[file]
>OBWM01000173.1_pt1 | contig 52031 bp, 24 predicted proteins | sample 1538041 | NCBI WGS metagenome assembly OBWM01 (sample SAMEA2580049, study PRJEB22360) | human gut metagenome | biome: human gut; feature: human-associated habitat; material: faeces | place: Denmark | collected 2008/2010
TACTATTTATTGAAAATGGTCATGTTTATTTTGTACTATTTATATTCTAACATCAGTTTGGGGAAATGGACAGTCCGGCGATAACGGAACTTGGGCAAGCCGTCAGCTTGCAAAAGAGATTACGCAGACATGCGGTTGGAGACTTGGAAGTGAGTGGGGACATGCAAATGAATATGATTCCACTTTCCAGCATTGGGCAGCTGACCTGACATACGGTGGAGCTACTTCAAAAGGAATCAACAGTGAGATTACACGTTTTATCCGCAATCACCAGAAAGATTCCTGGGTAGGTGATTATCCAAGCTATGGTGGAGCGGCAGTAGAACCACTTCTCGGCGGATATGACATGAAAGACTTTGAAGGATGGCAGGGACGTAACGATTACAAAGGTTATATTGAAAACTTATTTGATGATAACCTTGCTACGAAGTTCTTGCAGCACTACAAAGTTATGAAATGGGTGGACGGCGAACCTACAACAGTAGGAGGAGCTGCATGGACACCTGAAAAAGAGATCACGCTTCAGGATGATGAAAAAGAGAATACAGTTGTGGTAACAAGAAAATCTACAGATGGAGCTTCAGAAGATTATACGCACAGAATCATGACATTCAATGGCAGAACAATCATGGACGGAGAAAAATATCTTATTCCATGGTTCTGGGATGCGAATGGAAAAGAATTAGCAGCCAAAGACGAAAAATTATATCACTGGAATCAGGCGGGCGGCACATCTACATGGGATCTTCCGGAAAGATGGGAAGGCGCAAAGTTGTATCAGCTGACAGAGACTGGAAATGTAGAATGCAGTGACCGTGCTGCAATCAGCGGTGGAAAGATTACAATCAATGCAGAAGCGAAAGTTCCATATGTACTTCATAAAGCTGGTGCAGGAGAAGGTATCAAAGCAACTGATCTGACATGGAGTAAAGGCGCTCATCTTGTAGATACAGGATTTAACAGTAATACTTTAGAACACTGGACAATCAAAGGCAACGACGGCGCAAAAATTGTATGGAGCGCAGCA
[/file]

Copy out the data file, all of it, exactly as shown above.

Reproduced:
>OBWM01000173.1_pt1 | contig 52031 bp, 24 predicted proteins | sample 1538041 | NCBI WGS metagenome assembly OBWM01 (sample SAMEA2580049, study PRJEB22360) | human gut metagenome | biome: human gut; feature: human-associated habitat; material: faeces | place: Denmark | collected 2008/2010
TACTATTTATTGAAAATGGTCATGTTTATTTTGTACTATTTATATTCTAACATCAGTTTGGGGAAATGGACAGTCCGGCGATAACGGAACTTGGGCAAGCCGTCAGCTTGCAAAAGAGATTACGCAGACATGCGGTTGGAGACTTGGAAGTGAGTGGGGACATGCAAATGAATATGATTCCACTTTCCAGCATTGGGCAGCTGACCTGACATACGGTGGAGCTACTTCAAAAGGAATCAACAGTGAGATTACACGTTTTATCCGCAATCACCAGAAAGATTCCTGGGTAGGTGATTATCCAAGCTATGGTGGAGCGGCAGTAGAACCACTTCTCGGCGGATATGACATGAAAGACTTTGAAGGATGGCAGGGACGTAACGATTACAAAGGTTATATTGAAAACTTATTTGATGATAACCTTGCTACGAAGTTCTTGCAGCACTACAAAGTTATGAAATGGGTGGACGGCGAACCTACAACAGTAGGAGGAGCTGCATGGACACCTGAAAAAGAGATCACGCTTCAGGATGATGAAAAAGAGAATACAGTTGTGGTAACAAGAAAATCTACAGATGGAGCTTCAGAAGATTATACGCACAGAATCATGACATTCAATGGCAGAACAATCATGGACGGAGAAAAATATCTTATTCCATGGTTCTGGGATGCGAATGGAAAAGAATTAGCAGCCAAAGACGAAAAATTATATCACTGGAATCAGGCGGGCGGCACATCTACATGGGATCTTCCGGAAAGATGGGAAGGCGCAAAGTTGTATCAGCTGACAGAGACTGGAAATGTAGAATGCAGTGACCGTGCTGCAATCAGCGGTGGAAAGATTACAATCAATGCAGAAGCGAAAGTTCCATATGTACTTCATAAAGCTGGTGCAGGAGAAGGTATCAAAGCAACTGATCTGACATGGAGTAAAGGCGCTCATCTTGTAGATACAGGATTTAACAGTAATACTTTAGAACACTGGACAATCAAAGGCAACGACGGCGCAAAAATTGTATGGAGCGCAGCA